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Relax! Cool it. Let the music do it

Team StoryWeavers|April 14, 2020|

Music plays a very important role in our culture. We use it everywhere – during celebrations like weddings, during prayer, at funerals, and as background music during day to day activities like jogging, studying, etc. Science has determined that as humans, we are the only species to actually comprehend music to the fullest degree. While some higher primates, dogs, horses, and other animals have shown a crude understanding of music, they can’t quite wrap their head around concepts like rhythm, tempo, melodies, and timing and therefore don’t perceive music the way we do.

Out of the many things we derive from music, one important one is relaxation. For centuries, music has been used by humans all across the globe as a way to relax and destress. That is the reason why lullabies put children to sleep or slow tempo music help people meditate or upbeat music uplifts your mood. Facts like these and more have proven it over and over again that music has a profound effect on one’s emotions and the body. While we’ve always known that music helps with relaxation, now the science is out on why that might be so.

What does the science say?

There’s plenty of scientific research studying links between music and its positive effect on our health.  A study conducted by McGill University, Quebec, says that listening to music not only helps people in de-stressing, it also boosts their immunity! The study further explains that music helps in reducing the stress hormone ‘cortisol’ in our bloodstream. And it increases the production of immunoglobulin A which is responsible to fight off harmful bacteria and germs. Unbelievable, right? Who would have thought that listening to Micheal Jackson can actually heal the world! Many other similar studies have shown that music helps reduce anxiety, slowing our pulse and heart rate and lowering blood pressure. In short, it is an amazing stress-management technique.

What kind of music helps?

Just like how people have food preferences, depending on our individual taste preferences, music too is taste oriented. Although it is widely accepted that sounds of nature have a soothing effect. So for example, you may find the sound of rain or water stream relaxing, similarly chirping bird sounds help slow down our mind and release stressful thoughts. In fact, a lot of people play forest sounds, comprising a mix of rustling leaves, ocean waves and thunderstorm sounds, to meditate better.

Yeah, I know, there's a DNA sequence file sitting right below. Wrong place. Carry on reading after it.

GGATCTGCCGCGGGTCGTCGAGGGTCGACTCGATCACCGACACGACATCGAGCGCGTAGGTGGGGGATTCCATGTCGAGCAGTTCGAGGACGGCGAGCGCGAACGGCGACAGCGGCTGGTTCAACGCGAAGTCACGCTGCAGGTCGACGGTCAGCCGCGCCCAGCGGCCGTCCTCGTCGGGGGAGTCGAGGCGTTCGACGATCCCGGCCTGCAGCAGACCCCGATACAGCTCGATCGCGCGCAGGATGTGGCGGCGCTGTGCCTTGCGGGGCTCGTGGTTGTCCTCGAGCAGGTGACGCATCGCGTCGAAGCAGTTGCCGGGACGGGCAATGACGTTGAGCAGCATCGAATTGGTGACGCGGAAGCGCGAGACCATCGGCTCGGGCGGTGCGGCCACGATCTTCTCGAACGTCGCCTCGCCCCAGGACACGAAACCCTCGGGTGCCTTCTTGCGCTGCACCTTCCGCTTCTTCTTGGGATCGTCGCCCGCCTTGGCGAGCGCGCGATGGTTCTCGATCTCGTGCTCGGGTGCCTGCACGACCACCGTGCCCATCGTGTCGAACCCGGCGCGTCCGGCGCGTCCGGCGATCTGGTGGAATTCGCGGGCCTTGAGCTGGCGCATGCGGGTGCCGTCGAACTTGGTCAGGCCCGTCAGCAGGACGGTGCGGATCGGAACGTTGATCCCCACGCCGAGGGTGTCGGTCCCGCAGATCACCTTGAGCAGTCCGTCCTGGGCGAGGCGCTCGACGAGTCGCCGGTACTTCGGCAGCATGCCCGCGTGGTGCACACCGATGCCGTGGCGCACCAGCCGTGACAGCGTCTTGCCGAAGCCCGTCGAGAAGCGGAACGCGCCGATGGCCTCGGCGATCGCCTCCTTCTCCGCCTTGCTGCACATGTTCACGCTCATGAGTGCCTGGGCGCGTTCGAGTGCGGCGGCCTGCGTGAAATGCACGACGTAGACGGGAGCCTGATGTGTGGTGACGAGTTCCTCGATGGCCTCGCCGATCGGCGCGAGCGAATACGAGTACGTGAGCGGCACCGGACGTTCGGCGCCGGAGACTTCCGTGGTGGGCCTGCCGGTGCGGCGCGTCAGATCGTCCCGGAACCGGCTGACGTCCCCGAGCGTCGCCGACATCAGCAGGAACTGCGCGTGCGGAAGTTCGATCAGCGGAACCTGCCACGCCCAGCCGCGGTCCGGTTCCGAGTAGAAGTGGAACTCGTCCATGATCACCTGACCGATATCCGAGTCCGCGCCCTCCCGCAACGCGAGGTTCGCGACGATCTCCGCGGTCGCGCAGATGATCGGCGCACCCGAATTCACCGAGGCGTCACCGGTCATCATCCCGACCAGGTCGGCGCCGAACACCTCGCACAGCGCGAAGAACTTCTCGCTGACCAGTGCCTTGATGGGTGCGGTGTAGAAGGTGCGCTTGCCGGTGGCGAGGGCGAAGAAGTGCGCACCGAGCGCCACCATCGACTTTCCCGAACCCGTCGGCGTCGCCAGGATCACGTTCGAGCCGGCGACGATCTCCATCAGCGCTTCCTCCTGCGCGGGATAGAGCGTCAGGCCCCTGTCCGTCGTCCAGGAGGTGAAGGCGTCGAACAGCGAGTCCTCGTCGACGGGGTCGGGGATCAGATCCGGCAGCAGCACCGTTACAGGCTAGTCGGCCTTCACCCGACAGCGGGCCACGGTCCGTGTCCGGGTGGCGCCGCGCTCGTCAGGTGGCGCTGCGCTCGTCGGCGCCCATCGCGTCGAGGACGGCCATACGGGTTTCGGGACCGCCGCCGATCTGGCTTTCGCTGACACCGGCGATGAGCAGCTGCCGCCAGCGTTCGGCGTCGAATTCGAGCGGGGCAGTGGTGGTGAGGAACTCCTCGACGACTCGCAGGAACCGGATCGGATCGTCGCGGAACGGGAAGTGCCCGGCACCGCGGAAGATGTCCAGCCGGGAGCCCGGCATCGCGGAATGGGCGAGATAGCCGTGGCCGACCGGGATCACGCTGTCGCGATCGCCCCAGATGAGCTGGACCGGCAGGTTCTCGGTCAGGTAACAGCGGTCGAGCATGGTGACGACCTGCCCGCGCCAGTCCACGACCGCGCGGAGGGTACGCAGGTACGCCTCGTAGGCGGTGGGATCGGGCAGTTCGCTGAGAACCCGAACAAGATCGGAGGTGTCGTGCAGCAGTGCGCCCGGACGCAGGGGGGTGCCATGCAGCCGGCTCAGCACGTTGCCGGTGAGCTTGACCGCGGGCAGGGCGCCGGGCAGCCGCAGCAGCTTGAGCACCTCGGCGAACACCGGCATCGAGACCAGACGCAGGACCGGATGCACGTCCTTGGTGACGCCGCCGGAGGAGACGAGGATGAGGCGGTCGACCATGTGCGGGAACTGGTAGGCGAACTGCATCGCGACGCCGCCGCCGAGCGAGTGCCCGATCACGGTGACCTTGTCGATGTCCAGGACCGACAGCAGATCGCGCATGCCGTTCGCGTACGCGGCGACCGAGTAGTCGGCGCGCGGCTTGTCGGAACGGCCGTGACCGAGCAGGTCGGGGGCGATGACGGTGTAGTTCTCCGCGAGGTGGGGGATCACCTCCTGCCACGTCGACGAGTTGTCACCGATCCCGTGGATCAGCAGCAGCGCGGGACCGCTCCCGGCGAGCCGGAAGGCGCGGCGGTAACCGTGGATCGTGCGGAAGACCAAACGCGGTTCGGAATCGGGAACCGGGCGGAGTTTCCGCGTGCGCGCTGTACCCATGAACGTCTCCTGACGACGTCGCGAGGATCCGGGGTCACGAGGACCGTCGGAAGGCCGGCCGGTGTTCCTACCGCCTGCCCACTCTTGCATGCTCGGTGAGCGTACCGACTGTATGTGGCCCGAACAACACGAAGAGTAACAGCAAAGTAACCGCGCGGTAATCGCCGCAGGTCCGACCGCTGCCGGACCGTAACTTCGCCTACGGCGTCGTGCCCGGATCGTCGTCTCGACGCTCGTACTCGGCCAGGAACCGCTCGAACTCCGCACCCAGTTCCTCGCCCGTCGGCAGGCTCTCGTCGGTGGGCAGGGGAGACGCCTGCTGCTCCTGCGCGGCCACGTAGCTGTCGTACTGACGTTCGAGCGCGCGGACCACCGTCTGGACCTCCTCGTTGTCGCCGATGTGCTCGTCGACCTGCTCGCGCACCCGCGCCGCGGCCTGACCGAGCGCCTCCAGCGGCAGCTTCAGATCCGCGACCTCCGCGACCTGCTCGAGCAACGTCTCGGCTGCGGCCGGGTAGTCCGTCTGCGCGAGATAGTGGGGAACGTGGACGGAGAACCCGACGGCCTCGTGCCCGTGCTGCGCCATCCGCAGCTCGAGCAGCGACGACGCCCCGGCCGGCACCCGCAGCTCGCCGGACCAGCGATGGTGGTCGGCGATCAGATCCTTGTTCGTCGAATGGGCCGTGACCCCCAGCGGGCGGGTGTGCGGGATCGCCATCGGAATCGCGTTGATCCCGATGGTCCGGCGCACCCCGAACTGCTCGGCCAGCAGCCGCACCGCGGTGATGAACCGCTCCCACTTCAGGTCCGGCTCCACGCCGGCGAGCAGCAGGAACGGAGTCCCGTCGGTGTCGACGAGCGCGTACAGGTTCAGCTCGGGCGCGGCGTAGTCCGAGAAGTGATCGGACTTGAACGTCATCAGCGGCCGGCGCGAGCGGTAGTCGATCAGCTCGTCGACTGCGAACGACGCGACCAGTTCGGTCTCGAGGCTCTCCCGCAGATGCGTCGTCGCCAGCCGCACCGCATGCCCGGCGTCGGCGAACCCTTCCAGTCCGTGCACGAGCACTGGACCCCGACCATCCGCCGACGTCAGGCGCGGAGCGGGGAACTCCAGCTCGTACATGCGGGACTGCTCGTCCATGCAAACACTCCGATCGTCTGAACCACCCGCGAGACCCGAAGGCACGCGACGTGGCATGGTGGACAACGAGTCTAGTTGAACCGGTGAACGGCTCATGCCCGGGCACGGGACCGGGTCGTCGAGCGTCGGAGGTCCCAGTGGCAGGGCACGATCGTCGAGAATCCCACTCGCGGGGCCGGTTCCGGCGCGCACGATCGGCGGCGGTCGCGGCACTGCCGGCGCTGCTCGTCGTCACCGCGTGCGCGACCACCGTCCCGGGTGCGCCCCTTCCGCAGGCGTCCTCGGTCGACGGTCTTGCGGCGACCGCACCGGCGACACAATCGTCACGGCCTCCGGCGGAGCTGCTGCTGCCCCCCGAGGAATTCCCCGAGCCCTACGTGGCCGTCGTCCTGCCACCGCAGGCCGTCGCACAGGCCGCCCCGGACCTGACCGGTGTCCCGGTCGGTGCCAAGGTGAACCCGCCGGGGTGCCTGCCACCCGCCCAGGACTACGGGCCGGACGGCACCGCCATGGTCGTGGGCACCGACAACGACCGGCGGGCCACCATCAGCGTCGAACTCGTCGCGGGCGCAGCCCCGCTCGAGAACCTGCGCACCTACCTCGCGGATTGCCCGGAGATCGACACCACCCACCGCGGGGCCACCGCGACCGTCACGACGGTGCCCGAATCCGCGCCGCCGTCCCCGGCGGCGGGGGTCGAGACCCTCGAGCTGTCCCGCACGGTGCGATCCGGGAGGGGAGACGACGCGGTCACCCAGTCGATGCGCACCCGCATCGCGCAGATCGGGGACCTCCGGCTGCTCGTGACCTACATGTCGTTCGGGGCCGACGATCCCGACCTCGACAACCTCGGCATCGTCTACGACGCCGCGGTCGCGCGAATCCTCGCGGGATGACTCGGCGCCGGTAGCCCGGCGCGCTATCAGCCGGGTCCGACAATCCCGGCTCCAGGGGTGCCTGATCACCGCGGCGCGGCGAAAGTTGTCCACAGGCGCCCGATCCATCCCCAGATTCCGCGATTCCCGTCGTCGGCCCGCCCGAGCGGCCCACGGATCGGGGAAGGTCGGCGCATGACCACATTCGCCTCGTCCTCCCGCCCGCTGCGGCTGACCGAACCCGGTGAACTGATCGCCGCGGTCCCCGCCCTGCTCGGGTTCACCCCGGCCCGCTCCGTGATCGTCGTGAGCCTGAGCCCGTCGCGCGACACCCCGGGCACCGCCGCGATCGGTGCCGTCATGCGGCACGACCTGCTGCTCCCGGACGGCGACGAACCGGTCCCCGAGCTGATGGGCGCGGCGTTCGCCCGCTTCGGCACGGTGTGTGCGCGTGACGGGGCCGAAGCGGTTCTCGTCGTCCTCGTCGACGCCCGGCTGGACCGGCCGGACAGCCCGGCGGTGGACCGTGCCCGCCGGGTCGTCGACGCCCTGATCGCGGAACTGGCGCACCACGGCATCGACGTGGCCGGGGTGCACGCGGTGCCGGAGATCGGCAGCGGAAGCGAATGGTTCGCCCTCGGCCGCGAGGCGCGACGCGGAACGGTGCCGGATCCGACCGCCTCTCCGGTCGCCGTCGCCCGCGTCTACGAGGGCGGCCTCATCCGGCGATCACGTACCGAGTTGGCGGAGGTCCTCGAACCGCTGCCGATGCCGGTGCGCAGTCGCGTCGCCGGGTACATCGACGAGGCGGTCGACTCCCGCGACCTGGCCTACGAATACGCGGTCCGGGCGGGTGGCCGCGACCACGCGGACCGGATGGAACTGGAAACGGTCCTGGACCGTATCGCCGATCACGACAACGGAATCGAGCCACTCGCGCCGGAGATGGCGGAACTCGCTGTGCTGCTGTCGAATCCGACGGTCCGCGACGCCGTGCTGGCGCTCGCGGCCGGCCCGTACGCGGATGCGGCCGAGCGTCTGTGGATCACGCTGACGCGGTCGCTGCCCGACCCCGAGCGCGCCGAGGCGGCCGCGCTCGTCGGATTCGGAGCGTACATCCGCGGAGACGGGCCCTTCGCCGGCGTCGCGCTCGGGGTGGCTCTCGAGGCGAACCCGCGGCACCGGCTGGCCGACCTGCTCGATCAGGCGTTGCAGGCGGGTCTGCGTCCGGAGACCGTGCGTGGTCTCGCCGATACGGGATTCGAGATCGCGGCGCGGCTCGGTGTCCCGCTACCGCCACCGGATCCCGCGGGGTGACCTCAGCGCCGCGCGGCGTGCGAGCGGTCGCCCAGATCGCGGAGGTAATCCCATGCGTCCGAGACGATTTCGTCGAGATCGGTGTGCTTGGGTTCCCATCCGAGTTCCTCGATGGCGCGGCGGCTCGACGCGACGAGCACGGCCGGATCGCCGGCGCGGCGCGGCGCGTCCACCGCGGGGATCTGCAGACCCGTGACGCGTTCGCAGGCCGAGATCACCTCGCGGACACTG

Interestingly, it has been observed that the human mind associates certain feelings and emotions with certain tones and scales in music. In Western Classical Music, there are major scales and minor scales. Usually, major scales evoke happier, brighter emotions whereas minor scales are often employed to set sad, melancholic moods. While this is not always strictly true, these scales are often used cleverly to evoke certain feelings. For instance, the chords C major and G major induce happy feelings in people. They are used in the famous nursery rhyme – Twinkle, Twinkle, Little Star. Whereas A major and C major are often used in pop and rock music They are used in the song Tomorrow Never Knows by The Beatles. Similarly, other chords like E-flat major or F sharp induce more of a tragic or sad feeling, prominently observed in the background score of The Lord of The Rings films.

So now you know why music is such an integral part of so many cultures across the world. Not only is it one of humanity’s greatest creative achievements, but it also has such amazing therapeutic effects on us. It can influence our moods and emotions, help us relax and perhaps even boost our immunity! Do you listen to music to take the edge off? Tell us in the comment section!

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About the Author


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Charu Verma

Charu, a feminist and an accidental writer, is yet to master the art of writing about herself. Always curious to learn new stuff, she ends up spending a lot of time unlearning the incorrect lessons. She enjoys all sorts of stories – real, fictional, new, old, hers and would love hearing yours too. Feel free to ping her at storyweavers@byjus.com to share anything that you think is worth sharing.

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